Comparison Between Currently Recommended Long-Term Medical Management of Coronary Artery Aneurysms After Kawasaki Disease and Actual Reported Management in the Last Two Decades.
Osborne J, Friedman K, Runeckles K, Choueiter NF, Giglia TM, Dallaire F, Newburger JW, Low T, Mathew M, Mackie AS, Dahdah N, Yetman AT, Harahsheh AS, Raghuveer G, Norozi K, Burns JC, Jain S, Mondal T, Portman MA, Szmuszkovicz JR, Crean A, McCrindle BW; International Kawasaki Disease Registry Pediatr Cardiol. 2021 Jan 13. doi: 10.1007/s00246-020-02529-2. PMID: 33439285
Take Home Points:
This is an observational registry study.
- In the 2017 American Heart Association (AHA) Kawasaki disease (KD) guidelines, risk levels (RLs) risk stratification was added for long-term management.
- Generally, past practice was consistent with the latest AHA guidelines.
- However, the important exception was that 35% of patients with persistent giant coronary artery aneurysms were not on anticoagulants.
- Physician education could improve guideline compliance and patient outcomes.
Commentary from Dr. Manoj Gupta (New York, USA), section editor of Pediatric & Fetal Cardiology Journal Watch:
Kawasaki disease (KD) is a self-limiting, systemic vasculitis of unclear etiology that mostly occurs in children. Coronary artery aneurysms form in approximately 25% of untreated patients and in approximately 4% of patients treated within 10 days of the onset of illness. The long-term consequences of KD may include myocardial infarction and death. In 2017, the American Heart Association (AHA) updated the approach to risk stratification and long-term management of KD patients (https://www.ahajournals.org/doi/pdf/10.1161/CIR.0000000000000484).
This manuscript compared the Kawasaki disease management practice from 1999 to 2016 with the most recent AHA 2017 recommendations for thromboprophylaxis and medical therapy based on the new risk stratification. The study included the eligible patients from registry who were diagnosed with Kawasaki disease under the age of eighteen years from 1999 to 2016 and had coronary artery aneurysms (Defined as at least one coronary artery diameter with a maximum z-score ≥ 2.5 at any point in their initial work up and subsequent follow -up).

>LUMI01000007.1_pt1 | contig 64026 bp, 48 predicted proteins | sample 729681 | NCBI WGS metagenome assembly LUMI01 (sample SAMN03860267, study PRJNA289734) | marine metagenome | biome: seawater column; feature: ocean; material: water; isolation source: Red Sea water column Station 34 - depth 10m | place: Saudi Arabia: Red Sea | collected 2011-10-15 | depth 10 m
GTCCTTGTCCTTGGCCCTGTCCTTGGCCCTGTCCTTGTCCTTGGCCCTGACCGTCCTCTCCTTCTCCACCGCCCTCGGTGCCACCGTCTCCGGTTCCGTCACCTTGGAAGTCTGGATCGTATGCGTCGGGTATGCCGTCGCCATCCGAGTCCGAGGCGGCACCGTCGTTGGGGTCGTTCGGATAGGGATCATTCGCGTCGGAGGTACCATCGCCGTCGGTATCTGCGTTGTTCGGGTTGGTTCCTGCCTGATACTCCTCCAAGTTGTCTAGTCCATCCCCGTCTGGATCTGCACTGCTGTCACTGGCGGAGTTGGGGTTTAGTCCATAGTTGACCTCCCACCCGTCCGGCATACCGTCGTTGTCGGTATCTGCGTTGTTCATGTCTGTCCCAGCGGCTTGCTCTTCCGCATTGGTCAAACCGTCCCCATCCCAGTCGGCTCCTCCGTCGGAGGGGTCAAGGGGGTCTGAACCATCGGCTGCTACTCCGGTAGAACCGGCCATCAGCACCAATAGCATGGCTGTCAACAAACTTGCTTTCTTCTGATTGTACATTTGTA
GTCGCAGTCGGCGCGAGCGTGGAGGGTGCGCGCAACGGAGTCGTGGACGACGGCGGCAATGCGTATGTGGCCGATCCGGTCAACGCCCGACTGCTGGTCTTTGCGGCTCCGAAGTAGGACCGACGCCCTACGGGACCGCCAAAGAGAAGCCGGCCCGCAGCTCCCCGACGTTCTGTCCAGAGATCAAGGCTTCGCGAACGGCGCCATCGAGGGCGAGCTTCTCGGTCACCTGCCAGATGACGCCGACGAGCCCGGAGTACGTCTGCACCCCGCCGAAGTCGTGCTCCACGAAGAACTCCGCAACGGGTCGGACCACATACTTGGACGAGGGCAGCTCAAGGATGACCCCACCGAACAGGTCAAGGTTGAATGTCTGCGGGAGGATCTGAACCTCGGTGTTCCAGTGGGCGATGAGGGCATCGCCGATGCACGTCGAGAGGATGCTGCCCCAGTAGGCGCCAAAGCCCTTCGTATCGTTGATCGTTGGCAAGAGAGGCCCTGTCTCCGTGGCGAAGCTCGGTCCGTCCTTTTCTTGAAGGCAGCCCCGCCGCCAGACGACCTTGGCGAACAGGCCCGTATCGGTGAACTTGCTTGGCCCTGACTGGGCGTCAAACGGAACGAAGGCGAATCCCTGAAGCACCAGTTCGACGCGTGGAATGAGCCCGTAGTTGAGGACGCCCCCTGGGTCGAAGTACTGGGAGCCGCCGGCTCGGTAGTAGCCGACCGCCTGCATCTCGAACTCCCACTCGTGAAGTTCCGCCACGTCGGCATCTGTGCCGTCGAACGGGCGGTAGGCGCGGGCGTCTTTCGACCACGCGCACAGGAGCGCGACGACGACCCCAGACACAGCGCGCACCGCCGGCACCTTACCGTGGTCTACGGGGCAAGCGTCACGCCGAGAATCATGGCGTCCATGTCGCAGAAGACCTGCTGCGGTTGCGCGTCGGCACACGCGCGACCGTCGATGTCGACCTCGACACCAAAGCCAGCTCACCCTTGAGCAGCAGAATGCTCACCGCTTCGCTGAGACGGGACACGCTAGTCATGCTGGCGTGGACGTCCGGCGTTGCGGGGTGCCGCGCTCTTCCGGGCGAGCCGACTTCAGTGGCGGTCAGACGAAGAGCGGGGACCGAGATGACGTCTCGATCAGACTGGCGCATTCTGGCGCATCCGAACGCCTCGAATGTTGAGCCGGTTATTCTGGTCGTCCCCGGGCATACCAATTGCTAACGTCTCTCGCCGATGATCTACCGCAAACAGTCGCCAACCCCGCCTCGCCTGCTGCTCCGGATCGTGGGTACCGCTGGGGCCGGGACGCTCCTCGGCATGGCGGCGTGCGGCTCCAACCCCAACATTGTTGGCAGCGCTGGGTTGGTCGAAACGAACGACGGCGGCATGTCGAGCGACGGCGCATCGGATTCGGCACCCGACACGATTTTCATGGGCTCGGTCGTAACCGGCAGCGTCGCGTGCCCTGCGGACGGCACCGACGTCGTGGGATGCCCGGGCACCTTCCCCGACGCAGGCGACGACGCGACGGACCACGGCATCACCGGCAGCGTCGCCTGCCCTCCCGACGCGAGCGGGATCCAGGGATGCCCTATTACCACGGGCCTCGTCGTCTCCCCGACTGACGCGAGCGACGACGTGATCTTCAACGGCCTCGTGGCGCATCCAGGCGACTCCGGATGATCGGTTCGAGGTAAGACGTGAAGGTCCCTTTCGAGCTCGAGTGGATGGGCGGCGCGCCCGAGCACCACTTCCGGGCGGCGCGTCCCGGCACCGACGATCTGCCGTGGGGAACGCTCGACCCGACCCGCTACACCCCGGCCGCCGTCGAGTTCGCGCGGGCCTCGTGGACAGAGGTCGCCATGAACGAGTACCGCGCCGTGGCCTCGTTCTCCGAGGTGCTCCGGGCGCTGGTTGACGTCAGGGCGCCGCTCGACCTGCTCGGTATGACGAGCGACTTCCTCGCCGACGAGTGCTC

Figure 1: Risk level (RL) classification of coronary artery aneurysms per the 2017 AHA guidelines using maximum z-score, luminal dimension, and amount of regression.
Risk Level 1: No involvement
Risk Level 2: Dilation only
Prevalence of medication use by risk levels (RL) was explored across 3 eras (1999–2004, 2005–2010, and 2011–2016). Acetylsalicylic Acid (ASA): Use of ASA/aspirin ranged from 88 to 96% for RLs for which use was “indicated” (RLs 3.1, 4.1, 4.2, 5.1, 5.2, and 5.3); this represents patients with coronary artery aneurysms of any size that have not regressed to normal luminal dimensions or dilation only (z-score <2.5)
Systemic anticoagulation is only “recommended” for patients for RL 5.1 (persistent large/giant coronary artery aneurysms). Despite this, only 65% of patients in RL 5.1 were receiving anticoagulation and there was no trend toward increased usage over the different year groups.
Dual antiplatelet therapy (ASA and clopidogrel) was in use at 16% of patient visits for RL 5.2 where use was “reasonably indicated.” For visits for RLs 5.3 and 5.4, dual antiplatelet therapy was used for 11% and 9%, respectively (“not indicated”).
There was an increase in ASA use for RL 3.2 from 54% in 1999–2004 to 73% in 2011–2016 and there was increased single antiplatelet (ASA only) use from 43% in 1999–2004 to 67% in 2011–2017.
Conclusions and Implications for Clinical Practice:
The management of patients with Kawasaki disease and coronary artery aneurysms from 1999 to 2016 was generally similar to 2017 AHA Kawasaki disease guidelines.
Physician education could improve guideline compliance and patient outcomes, and knowledge translation efforts are needed to further optimize practice in anticoagulation KD patients. Additionally, more research is needed to advance future recommendations, particularly for statins, beta-blockers, and direct oral anticoagulants.